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Monday, May 30, 2011

When to Stop the Fight?

Within the past year, referees controversially allowed three different fights, in which Jewish boxers participated, to proceed. Last June, a torn ACL and a white towel weren't enough to persuade Arthur Mercante Jr. to stop the contest between Yuri Foreman and Miguel Cotto. A few months later, Erkki Meronen signaled Alexander Frenkel to continue his pummeling of a half-conscious Enzo Maccarinelli. And this past February, Gilbert Richardson failed to stop the fight between Christina Ruiz and Emily Klinefelter, resulting in a burst blood vessel in Klinefelter's brain.

It is easy to second guess boxing referees who have to make split second decisions during the heat of battle. It is a difficult job and referees can be forgiven for missing certain calls. But a referee cannot miss when it comes to a fighter's safety. Above all else, that is the referee's primary responsibility.

On June 5, Foreman defended his WBA junior middleweight belt against Miguel Cotto in Yankee Stadium. The bout was competitive until Foreman tore his ACL 45 seconds into the 7th round as he bounced around the ring. As Foreman continued to fight, hobbled, he fell again with 1:38 left in the round. HBO commentator Jim Lampley exclaimed, "He's done! There's no way he can continue in the fight at this point." Mercante disagreed.

In the heat of the moment, perhaps it was natural to get caught up in the drama. The severity of Foreman's injury wasn't known until after the bout. But, a minute and 45 seconds into the 8th round, Foreman's then-cornerman Joe Grier threw in the towel knowing the injury had compromised his man. Mercante refused to accept Grier's suggestion to halt the fight and it continued until Foreman was put down by a body shot in the 9th.

Dr. Margaret Goodman believes the fight should have been stopped much earlier. In an article published on The Ring's site, Goodman writes, "Can a boxer compete with one hand? Yes, if he can mount an offense and/or move away from punches. A one-legged fighter is a disaster waiting to happen, a sitting duck, especially against a puncher like Cotto."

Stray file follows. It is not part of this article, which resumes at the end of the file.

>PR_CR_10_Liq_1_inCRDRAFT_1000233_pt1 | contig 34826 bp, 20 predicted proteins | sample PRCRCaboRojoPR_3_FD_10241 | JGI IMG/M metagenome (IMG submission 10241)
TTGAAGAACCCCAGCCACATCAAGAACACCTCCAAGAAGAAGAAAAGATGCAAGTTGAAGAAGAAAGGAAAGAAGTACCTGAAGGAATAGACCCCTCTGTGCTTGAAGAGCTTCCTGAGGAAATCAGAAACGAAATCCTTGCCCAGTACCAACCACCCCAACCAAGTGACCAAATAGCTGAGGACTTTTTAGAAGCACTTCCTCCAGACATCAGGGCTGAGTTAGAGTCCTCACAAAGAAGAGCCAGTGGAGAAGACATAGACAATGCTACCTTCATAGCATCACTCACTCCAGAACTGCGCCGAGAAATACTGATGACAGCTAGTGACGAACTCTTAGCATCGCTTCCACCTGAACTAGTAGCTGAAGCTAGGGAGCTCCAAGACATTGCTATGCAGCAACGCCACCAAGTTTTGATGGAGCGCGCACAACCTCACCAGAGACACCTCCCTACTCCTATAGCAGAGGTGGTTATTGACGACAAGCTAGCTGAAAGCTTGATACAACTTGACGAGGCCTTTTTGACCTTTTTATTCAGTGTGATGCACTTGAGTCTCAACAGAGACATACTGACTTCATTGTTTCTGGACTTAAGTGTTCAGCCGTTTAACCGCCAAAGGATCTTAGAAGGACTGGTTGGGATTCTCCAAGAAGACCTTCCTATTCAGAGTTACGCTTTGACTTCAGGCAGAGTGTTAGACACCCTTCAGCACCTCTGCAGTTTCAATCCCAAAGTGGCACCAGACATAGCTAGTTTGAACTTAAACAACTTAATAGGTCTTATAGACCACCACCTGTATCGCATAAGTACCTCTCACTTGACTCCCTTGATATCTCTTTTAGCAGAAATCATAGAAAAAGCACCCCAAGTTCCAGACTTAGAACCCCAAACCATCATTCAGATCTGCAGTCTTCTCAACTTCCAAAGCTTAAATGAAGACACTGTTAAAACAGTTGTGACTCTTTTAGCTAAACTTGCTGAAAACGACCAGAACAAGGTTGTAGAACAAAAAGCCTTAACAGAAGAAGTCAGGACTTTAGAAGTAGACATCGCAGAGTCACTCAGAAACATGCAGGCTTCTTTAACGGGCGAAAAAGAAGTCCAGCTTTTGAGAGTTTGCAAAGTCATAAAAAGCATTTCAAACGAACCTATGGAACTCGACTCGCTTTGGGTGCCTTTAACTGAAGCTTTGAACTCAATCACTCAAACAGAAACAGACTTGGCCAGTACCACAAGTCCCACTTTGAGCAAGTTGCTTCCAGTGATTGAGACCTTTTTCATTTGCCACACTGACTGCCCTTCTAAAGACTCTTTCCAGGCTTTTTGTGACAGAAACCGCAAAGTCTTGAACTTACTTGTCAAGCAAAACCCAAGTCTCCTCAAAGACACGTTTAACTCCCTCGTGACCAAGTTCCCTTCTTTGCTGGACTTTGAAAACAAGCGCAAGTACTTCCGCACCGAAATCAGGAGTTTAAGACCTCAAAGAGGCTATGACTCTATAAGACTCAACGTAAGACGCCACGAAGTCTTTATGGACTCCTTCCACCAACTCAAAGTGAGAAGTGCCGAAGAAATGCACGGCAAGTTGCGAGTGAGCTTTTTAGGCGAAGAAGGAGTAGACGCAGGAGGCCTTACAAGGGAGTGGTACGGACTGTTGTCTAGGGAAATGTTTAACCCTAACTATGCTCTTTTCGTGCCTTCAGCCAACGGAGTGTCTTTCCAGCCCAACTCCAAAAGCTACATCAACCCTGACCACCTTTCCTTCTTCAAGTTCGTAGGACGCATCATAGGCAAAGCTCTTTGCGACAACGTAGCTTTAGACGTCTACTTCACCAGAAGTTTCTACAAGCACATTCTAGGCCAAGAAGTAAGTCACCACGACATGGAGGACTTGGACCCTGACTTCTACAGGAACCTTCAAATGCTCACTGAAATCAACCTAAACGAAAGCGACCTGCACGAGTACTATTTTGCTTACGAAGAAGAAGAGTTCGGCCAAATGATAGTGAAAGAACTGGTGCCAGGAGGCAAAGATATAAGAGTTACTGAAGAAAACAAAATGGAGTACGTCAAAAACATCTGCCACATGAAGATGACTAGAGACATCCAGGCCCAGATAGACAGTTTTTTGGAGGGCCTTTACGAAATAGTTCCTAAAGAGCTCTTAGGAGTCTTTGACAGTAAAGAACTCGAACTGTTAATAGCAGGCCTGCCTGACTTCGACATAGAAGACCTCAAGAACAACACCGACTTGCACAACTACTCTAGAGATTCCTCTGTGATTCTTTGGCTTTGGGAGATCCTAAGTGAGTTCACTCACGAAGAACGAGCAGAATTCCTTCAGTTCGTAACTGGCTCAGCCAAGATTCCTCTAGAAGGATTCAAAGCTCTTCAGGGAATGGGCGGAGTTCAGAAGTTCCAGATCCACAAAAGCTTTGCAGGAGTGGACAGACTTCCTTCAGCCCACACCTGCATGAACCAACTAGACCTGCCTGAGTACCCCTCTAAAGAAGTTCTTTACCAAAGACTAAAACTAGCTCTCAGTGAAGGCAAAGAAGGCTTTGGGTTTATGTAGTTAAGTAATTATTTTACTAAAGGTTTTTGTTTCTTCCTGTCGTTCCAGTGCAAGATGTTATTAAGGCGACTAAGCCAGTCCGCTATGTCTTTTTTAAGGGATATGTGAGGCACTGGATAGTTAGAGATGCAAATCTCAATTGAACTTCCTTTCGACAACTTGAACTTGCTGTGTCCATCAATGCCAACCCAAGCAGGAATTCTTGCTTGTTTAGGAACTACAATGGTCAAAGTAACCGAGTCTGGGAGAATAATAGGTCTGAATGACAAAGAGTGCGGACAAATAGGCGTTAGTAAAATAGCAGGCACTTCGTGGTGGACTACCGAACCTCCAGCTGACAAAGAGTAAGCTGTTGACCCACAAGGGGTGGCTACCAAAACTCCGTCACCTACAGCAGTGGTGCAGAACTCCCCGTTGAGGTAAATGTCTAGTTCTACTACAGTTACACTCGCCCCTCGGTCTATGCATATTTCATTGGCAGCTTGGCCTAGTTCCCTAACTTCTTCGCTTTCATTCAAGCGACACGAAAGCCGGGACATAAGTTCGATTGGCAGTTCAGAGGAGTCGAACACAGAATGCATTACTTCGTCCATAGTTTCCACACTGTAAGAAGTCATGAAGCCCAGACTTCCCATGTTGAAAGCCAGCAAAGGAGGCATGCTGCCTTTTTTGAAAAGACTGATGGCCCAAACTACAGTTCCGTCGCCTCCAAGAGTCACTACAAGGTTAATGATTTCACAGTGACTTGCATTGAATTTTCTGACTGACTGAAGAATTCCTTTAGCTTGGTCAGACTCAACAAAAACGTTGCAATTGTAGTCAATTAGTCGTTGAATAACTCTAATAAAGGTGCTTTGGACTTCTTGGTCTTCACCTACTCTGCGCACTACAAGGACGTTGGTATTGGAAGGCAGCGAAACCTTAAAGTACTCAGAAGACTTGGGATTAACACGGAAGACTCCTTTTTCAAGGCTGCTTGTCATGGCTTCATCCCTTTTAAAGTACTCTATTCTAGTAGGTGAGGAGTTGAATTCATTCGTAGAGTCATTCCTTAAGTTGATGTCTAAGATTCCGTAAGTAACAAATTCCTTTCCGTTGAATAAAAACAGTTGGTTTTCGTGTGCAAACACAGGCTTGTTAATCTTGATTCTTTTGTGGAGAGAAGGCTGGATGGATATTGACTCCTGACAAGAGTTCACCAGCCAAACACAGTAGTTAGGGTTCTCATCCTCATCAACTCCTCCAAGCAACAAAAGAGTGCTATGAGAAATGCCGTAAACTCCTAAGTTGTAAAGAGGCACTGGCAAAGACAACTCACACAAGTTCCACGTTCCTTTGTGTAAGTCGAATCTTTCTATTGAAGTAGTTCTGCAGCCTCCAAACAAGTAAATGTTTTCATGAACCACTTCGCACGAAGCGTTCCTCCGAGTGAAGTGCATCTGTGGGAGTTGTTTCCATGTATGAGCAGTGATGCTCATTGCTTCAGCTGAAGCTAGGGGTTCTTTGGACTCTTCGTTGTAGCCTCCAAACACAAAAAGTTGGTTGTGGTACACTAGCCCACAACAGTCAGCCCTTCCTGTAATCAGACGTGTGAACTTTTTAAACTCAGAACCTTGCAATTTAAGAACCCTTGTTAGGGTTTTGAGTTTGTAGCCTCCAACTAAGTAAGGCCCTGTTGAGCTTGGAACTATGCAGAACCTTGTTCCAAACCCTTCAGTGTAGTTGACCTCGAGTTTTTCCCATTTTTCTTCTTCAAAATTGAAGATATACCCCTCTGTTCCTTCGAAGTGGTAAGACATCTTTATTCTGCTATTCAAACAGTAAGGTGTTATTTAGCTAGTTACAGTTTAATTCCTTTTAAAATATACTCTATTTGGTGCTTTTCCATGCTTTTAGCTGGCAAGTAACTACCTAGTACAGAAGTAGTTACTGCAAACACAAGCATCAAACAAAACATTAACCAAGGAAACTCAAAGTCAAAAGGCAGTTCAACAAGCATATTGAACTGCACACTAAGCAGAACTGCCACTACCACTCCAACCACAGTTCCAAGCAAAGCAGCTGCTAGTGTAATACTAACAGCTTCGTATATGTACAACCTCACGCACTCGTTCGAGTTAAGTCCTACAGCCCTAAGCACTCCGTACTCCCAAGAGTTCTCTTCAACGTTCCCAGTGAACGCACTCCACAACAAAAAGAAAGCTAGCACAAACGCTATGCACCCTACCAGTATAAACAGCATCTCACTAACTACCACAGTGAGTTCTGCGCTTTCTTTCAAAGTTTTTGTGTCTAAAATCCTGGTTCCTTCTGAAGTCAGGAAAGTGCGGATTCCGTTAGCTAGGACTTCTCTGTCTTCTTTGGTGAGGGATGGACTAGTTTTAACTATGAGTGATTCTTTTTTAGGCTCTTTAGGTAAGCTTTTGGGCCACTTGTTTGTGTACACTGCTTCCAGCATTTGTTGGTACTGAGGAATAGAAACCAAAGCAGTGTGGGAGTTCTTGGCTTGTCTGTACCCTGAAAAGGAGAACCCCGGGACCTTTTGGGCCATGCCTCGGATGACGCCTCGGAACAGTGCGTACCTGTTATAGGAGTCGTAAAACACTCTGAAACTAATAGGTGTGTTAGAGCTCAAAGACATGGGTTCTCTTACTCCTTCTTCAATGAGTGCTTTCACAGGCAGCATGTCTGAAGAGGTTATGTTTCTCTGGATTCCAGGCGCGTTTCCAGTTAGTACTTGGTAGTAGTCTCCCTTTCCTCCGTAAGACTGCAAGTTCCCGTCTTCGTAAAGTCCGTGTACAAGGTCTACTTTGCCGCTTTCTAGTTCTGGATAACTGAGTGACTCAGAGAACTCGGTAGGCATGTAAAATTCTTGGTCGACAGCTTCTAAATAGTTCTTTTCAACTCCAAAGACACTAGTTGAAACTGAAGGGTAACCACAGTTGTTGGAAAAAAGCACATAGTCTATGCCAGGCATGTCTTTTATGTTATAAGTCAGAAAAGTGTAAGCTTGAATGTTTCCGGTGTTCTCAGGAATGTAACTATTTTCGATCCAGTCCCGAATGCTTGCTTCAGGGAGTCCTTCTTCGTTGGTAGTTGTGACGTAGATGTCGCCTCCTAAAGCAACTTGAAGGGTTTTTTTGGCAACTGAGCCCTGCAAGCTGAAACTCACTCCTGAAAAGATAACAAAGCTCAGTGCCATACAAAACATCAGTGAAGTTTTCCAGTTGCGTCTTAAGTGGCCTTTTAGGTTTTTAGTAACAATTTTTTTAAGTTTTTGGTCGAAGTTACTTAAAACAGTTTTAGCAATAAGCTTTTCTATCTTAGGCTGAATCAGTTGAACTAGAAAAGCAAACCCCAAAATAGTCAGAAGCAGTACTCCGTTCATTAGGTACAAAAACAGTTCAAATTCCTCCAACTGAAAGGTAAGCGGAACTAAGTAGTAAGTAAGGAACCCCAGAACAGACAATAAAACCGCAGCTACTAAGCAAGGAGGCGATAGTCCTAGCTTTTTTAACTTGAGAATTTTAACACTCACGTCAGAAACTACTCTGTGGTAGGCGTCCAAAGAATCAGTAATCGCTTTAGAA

On why he continued to fight, Foreman told Tim Keown of ESPN The Magazine, "It was the fight of a lifetime... When you're on the biggest stage, you keep going until you can't go anymore. It's the referee's job to draw the line."

And that is precisely the point. The fighter has been conditioned to keep fighting. Someone else must step in and stop it. When Alexander Frenkel landed a gruesomely perfect left hook on the chin of Enzo Maccarinelli in the 7th round of their bout last September 18, Maccarinelli's head bounced around as he fell to the canvas. His noggin finally rested on the bottom rope.

Maccarinelli instinctively staggered to his feet. But it was clear that he was unable to protect himself. The referee, Erkki Meronen, had a split second to decide whether to stop the fight or to allow the European champion, Maccarinelli, to attempt to keep his title. He allowed the two combatants to continue. A quick one-two combination put down the woozy Maccarinelli. The fight was then stopped and Maccarinelli was administered oxygen.

Foreman and Maccarinelli were thankfully able to recover in the short term, and their careers will continue, but Emily Klinefelter wasn't as lucky. After her bout with Christina Ruiz on February 5, Klinefelter wound up in the hospital with a burst blood vessel in her brain. She had been knocked down repeatedly, but kept managing to return to her feet. Ruiz's manager, Emilio Ledezma, later said, "The girl was taking a beating. The ref should’ve stopped the fight [earlier]." Of Klinefelter, Ruiz noted, "Her eyes were kind of rolling back, and I thought they were going to stop the fight, but they didn’t."